Marcelaygina (Georgina Arizpe and Marcela Quiroga) test standards of acceptable public behavior in their 2000 performance, also set in the Zócalo. The artists engage in ostensibly drunken revelry to mock standards of feminine comportment and to intentionally provoke the attention of cops. When the police intervene, they inadvertently perform themselves (and their masculinity) in the drama’s unfolding, a condition also emblematic of the more mainstream and less overtly political European current of relational aesthetics that dates to this period. Further, divergent scales and styles of social visibility are echoed in the display of the video footage in easily seen and more intimate manners: projected eye-catchingly on a large overhead screen, with portions of the image cast onto the surrounding walls and ceiling of the room, while more footage plays surreptitiously nearby on an upended monitor on the floor.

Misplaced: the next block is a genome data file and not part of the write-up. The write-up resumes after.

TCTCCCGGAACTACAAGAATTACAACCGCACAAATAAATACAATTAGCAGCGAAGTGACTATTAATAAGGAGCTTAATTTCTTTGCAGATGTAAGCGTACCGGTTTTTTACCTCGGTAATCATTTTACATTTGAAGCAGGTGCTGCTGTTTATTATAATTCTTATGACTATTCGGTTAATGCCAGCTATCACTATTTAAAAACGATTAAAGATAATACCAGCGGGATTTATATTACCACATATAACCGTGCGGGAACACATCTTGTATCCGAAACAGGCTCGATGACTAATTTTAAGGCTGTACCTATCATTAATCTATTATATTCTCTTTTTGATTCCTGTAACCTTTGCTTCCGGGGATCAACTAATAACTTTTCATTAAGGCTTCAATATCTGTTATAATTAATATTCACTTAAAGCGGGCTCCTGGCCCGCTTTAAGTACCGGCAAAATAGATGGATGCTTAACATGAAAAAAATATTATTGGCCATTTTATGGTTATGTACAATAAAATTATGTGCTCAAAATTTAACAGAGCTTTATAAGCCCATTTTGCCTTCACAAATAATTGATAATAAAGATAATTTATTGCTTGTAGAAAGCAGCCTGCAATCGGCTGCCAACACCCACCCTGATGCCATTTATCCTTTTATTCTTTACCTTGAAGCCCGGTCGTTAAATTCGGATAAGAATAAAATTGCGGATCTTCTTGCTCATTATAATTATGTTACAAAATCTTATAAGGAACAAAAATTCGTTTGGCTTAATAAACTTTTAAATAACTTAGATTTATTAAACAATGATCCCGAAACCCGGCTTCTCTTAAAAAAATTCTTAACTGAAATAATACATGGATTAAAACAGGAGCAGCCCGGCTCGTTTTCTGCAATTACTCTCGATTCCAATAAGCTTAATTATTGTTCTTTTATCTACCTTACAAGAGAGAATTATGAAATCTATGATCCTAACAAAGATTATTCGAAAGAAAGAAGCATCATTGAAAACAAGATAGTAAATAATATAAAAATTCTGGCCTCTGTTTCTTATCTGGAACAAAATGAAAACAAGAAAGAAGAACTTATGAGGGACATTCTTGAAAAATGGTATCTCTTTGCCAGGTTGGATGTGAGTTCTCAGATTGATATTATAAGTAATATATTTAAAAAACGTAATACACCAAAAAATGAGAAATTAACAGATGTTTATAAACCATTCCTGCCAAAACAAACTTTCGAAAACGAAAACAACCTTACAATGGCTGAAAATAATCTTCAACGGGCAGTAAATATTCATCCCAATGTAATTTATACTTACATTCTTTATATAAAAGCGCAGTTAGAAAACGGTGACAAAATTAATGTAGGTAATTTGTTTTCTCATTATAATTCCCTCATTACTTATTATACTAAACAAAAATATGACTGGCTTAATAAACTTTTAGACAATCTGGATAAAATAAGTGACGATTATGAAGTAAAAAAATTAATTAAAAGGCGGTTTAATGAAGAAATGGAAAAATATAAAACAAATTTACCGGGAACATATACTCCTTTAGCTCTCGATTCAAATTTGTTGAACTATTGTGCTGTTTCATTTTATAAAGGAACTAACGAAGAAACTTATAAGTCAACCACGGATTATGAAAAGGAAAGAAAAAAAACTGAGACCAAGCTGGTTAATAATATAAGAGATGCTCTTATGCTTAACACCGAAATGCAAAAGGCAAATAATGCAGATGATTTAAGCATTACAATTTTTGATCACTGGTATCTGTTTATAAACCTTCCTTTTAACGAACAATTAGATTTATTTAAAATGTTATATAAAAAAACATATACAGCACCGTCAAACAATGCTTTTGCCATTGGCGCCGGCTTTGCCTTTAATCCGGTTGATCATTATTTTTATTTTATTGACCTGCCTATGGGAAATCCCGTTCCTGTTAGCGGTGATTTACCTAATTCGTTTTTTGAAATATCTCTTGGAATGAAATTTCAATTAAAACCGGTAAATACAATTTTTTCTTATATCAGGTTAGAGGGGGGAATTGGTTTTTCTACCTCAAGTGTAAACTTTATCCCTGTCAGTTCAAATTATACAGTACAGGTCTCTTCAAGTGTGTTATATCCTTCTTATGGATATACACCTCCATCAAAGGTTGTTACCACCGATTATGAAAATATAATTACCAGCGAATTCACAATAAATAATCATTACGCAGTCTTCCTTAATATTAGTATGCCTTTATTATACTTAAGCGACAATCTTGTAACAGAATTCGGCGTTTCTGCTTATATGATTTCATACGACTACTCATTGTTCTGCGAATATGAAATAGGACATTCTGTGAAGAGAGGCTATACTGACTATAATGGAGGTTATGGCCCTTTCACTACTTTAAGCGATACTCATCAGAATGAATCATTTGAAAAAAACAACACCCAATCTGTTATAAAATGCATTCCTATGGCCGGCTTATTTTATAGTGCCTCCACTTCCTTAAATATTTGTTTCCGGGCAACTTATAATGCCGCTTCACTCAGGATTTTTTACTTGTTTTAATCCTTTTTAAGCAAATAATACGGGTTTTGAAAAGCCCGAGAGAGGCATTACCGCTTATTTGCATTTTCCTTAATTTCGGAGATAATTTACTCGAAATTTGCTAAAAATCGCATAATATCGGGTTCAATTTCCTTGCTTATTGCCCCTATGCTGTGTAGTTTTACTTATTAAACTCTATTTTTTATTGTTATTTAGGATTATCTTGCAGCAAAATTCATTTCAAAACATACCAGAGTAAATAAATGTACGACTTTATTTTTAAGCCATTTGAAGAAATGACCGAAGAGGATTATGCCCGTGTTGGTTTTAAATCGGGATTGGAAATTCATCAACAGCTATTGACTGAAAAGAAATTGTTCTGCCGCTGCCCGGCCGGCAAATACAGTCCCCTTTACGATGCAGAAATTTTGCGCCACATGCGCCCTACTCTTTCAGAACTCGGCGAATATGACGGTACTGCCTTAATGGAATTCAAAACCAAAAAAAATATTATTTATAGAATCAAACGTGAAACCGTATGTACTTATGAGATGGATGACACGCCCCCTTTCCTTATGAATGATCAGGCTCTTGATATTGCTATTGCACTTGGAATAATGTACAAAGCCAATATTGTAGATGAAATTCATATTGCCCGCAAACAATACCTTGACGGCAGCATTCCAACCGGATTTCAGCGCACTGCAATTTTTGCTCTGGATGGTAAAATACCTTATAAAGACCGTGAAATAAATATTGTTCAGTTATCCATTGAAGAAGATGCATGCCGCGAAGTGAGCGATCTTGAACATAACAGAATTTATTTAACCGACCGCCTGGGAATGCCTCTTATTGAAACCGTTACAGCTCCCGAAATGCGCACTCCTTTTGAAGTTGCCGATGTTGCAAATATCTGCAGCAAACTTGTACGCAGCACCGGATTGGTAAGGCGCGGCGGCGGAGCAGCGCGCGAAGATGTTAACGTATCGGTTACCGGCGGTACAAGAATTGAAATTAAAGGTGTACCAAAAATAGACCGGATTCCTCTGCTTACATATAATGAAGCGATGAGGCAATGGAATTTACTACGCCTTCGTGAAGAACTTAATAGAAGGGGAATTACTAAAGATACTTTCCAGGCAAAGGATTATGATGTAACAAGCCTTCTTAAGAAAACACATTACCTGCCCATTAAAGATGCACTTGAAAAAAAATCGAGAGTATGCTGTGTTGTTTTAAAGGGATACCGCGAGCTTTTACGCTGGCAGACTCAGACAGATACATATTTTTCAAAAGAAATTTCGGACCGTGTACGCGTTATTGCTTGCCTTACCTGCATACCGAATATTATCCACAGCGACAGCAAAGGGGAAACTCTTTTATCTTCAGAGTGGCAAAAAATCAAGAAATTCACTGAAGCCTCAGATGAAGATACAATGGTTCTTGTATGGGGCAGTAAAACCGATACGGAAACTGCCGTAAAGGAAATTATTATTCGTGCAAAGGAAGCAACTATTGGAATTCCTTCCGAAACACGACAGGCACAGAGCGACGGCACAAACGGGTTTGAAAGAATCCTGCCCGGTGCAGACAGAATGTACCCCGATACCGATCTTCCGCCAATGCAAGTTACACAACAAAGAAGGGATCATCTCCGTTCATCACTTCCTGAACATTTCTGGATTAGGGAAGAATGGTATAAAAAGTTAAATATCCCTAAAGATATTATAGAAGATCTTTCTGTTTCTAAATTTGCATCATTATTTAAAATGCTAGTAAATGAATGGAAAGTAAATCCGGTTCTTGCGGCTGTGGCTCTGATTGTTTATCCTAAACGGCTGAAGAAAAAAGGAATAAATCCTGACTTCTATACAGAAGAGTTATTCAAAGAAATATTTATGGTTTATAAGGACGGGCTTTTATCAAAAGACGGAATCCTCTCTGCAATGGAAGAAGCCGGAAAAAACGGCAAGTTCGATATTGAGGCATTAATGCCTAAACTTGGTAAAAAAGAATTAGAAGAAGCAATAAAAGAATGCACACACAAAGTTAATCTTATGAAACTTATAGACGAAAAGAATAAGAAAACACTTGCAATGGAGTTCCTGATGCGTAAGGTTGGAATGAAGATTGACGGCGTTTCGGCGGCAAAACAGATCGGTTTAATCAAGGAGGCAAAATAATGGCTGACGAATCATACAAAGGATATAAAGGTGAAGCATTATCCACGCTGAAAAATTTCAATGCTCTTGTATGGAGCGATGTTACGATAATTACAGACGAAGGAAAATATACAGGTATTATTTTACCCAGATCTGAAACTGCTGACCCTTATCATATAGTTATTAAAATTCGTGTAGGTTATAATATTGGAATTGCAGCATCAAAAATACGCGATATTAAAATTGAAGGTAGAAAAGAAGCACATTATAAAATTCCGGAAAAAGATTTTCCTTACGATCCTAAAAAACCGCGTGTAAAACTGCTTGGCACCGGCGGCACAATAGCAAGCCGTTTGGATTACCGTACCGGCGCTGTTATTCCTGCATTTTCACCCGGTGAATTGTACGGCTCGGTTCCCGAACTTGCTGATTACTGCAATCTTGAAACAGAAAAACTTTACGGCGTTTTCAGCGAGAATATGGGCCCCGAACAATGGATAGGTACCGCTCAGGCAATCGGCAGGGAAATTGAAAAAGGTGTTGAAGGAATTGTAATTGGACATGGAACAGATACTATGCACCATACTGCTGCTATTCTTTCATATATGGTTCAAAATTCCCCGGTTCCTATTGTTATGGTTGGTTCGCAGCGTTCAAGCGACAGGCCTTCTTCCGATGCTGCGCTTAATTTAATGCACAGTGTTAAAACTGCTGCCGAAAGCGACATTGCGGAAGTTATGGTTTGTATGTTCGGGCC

Feminist sentiment permeates the actions of Orozco and Marcelaygina, in which expectations about the social performance of gender are purposefully undermined, and this coincides with the channeling of the 1970s protest spirit of los grupos that many of the artists assembled here embody. Indeed much of this exhibition unfolds like a regionally specific coda to the concurrent Radical Women: Latin American Art, 1960-1985 at UCLA’s Hammer Museum. This context suggests the open, public-opinion poll mechanics of Justicia y Democracia are a logical extension of Mayer’s explicitly feminist 1978 performance El tendedero/the Clothesline (featured at the Hammer) in which hundreds of local women aired frustrations with gender oppression in public, on note cards affixed with clothespins to a laundry line.